7 Citations (Scopus)


Background: The health, social and economic consequences of the severe acute respiratory syndrome coronavirus (SARS-CoV-2, henceforth COVID-19) pandemic have loomed large as every national government made decisions about how to respond. The 40 Health Systems, COVID-19 (40HS, C-19) study aimed to investigate relationships between governments' capacity to respond (CTR), their response stringency, scope of COVID-19 testing and COVID-19 outcomes.

Methods: Data over March and April 2020 were extracted for 40 national health systems on prepandemic government CTR (Global Competitiveness Index), stringency measures (Oxford COVID-19 Government Response Tracker Stringency Index), approach to COVID-19 testing and COVID-19 cases and deaths (Our-World-in-Data). Multidimensional scaling (MDS) and cluster analysis were applied to examine latent dimensions and visualize country similarities and dissimilarities. Outcomes were tested using multivariate and one-way analyses of variances and Kruskal-Wallis H tests.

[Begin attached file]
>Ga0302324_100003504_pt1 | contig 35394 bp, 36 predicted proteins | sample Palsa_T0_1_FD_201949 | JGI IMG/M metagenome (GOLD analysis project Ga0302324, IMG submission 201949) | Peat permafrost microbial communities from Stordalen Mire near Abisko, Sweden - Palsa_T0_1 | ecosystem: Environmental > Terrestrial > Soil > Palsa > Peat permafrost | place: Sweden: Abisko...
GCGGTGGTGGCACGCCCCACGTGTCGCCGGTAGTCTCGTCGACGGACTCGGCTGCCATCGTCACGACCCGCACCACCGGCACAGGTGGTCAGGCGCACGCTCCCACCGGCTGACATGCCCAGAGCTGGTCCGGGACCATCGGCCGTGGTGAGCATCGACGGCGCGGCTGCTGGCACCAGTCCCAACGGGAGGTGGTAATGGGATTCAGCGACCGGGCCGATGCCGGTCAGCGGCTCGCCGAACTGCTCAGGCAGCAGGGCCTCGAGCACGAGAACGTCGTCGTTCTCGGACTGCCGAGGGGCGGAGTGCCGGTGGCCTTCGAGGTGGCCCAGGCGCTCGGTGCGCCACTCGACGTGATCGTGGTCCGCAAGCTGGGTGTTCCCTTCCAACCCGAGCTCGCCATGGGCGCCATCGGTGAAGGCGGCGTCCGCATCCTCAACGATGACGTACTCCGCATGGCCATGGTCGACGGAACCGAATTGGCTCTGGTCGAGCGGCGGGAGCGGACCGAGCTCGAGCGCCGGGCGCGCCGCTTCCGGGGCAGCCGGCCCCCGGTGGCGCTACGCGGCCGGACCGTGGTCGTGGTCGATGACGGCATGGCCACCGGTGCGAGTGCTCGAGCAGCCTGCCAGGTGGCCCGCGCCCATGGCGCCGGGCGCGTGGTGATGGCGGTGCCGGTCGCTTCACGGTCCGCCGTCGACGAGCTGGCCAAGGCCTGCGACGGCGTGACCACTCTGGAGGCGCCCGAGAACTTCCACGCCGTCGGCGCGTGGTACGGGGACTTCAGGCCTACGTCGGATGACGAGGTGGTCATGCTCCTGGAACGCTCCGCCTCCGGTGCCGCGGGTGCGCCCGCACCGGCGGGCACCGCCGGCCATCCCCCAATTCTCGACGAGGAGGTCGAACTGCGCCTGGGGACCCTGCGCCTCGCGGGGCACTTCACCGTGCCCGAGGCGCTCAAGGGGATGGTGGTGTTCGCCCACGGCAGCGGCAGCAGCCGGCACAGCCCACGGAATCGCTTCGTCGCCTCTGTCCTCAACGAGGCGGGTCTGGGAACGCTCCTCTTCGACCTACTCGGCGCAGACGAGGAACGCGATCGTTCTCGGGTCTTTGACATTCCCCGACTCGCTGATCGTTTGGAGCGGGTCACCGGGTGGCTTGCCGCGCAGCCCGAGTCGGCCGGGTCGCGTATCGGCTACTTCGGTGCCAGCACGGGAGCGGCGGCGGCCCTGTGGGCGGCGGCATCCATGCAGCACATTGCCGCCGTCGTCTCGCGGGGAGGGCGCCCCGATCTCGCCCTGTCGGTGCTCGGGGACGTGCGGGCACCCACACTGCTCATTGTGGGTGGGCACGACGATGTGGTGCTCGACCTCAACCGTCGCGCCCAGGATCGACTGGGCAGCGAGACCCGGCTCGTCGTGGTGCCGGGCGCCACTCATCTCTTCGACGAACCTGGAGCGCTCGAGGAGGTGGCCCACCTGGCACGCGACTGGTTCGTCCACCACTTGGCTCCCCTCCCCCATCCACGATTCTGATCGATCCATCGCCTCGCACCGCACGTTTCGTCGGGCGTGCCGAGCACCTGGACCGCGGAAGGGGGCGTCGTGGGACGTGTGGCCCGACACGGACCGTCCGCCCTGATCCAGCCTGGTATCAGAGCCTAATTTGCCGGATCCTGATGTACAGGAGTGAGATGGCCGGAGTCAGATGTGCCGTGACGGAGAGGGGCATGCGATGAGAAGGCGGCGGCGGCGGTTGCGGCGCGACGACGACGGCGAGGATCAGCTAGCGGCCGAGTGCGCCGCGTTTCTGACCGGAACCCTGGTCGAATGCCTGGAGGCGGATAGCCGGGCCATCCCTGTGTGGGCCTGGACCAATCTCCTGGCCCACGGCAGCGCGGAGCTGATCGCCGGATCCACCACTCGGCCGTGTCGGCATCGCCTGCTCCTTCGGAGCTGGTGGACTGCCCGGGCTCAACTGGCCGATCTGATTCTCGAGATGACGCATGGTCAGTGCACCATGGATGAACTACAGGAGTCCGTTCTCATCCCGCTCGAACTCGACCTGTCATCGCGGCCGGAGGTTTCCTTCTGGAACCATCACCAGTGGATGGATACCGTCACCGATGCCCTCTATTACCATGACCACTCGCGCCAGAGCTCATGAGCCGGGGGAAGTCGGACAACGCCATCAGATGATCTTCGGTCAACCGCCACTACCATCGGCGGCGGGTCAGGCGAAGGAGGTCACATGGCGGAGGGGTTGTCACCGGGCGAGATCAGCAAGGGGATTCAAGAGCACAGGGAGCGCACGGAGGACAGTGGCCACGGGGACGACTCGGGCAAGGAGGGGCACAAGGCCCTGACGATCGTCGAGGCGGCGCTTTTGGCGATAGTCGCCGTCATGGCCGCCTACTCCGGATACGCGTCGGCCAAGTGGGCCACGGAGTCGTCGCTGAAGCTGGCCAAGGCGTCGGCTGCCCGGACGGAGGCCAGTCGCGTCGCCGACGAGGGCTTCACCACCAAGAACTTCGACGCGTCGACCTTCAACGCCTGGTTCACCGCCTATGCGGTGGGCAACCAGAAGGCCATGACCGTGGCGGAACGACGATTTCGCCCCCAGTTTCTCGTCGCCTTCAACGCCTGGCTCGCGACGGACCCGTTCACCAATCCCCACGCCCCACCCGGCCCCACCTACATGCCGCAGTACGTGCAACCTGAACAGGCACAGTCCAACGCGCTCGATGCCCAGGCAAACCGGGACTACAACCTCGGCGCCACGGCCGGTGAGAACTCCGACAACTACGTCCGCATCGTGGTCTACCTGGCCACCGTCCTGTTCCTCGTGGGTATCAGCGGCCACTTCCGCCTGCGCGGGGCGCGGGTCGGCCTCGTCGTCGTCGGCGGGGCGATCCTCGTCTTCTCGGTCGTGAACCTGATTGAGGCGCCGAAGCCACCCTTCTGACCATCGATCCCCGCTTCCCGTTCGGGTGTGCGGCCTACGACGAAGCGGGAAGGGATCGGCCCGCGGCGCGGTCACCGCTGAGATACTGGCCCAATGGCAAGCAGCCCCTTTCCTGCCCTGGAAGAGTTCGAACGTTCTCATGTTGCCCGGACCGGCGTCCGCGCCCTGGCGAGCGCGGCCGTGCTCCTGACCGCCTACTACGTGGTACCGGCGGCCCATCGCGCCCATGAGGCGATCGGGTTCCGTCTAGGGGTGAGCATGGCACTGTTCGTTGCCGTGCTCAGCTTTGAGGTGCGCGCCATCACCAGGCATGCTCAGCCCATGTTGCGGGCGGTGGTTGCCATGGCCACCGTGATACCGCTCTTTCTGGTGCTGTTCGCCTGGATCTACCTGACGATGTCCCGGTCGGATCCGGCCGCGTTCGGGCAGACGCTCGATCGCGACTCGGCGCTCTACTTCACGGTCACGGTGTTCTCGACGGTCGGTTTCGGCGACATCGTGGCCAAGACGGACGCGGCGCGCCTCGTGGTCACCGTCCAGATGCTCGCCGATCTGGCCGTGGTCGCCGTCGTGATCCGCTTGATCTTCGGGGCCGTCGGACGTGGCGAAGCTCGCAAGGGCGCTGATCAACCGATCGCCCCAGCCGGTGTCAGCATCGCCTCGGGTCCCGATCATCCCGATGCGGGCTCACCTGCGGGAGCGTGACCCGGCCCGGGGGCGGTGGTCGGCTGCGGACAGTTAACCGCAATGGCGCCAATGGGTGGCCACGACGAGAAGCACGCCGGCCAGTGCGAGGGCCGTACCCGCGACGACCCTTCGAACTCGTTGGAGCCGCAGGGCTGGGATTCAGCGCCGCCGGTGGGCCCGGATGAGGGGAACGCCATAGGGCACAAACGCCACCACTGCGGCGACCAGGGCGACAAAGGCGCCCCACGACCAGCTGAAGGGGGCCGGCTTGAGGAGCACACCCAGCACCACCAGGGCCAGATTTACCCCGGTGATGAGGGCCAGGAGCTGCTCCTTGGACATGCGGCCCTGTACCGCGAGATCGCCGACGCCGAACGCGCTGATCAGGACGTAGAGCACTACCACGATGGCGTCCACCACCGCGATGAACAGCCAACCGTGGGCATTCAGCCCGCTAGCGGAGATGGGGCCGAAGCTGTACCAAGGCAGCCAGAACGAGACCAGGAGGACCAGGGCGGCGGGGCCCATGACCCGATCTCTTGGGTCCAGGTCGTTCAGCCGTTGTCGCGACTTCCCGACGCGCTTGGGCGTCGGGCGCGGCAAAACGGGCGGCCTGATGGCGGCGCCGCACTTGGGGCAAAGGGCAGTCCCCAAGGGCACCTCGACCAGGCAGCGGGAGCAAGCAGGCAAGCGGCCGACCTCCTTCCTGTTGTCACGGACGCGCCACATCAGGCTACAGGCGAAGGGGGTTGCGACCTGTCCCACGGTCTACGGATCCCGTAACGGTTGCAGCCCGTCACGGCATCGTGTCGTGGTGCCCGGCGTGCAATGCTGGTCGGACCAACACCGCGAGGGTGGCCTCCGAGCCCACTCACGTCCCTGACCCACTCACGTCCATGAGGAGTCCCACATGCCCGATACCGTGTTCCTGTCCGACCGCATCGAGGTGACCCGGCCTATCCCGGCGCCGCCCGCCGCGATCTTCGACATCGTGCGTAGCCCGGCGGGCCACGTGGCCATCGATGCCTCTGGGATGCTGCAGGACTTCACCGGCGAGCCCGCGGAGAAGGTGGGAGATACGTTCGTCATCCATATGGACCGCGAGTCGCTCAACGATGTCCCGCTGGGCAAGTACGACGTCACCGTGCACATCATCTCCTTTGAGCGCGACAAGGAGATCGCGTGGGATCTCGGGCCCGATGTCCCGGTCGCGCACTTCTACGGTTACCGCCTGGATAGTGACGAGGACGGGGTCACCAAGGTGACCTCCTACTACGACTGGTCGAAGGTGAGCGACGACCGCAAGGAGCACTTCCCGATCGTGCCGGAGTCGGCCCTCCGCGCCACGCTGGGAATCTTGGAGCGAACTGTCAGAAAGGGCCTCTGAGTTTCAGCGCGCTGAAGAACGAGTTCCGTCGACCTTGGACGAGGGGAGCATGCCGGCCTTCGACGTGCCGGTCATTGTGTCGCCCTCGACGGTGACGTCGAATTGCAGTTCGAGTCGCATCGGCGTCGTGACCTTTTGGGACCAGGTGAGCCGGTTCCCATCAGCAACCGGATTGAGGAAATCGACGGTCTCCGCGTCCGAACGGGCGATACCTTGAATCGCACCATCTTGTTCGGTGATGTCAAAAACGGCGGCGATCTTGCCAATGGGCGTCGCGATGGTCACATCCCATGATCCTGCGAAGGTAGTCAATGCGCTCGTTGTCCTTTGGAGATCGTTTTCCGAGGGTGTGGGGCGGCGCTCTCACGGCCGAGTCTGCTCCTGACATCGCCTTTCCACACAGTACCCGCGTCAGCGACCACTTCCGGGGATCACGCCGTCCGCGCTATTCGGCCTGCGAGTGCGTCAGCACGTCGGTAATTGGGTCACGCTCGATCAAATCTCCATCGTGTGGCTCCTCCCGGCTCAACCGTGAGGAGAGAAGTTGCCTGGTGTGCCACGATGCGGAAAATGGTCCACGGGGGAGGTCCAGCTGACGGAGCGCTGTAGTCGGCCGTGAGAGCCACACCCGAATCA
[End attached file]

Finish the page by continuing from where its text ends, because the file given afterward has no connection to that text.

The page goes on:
Results: The MDS model found three dimensions explaining 91% of the variance and cluster analysis identified five national groupings. There was no association between national governments' prepandemic CTR and the adoption of early stringent public health measures or approach to COVID-19 testing. Two national clusters applied early stringency measures and reported significantly lower cumulative deaths. The best performing national cluster (comprising Australia, South Korea, Iceland and Taiwan) adopted relatively early stringency measures but broader testing earlier than others, which was associated with a change in disease trajectory and the lowest COVID-19 death rates. Two clusters (one with high CTR and one low) both adopted late stringency measures and narrow testing and performed least well in COVID-19 outcomes.

Conclusion: Early stringency measures and intrinsic national capacities to deal with a pandemic are insufficient. Extended stringency measures, important in the short term, are not economically sustainable. Broad-based testing is key to managing COVID-19.

Original languageEnglish
Article numbermzaa113
Number of pages7
JournalInternational Journal for Quality in Health Care
Issue number1
Early online date30 Sep 2020
Publication statusPublished - 2021


  • capacity to respond
  • COVID-19
  • global health
  • health systems
  • public health consequences
  • stringency of response


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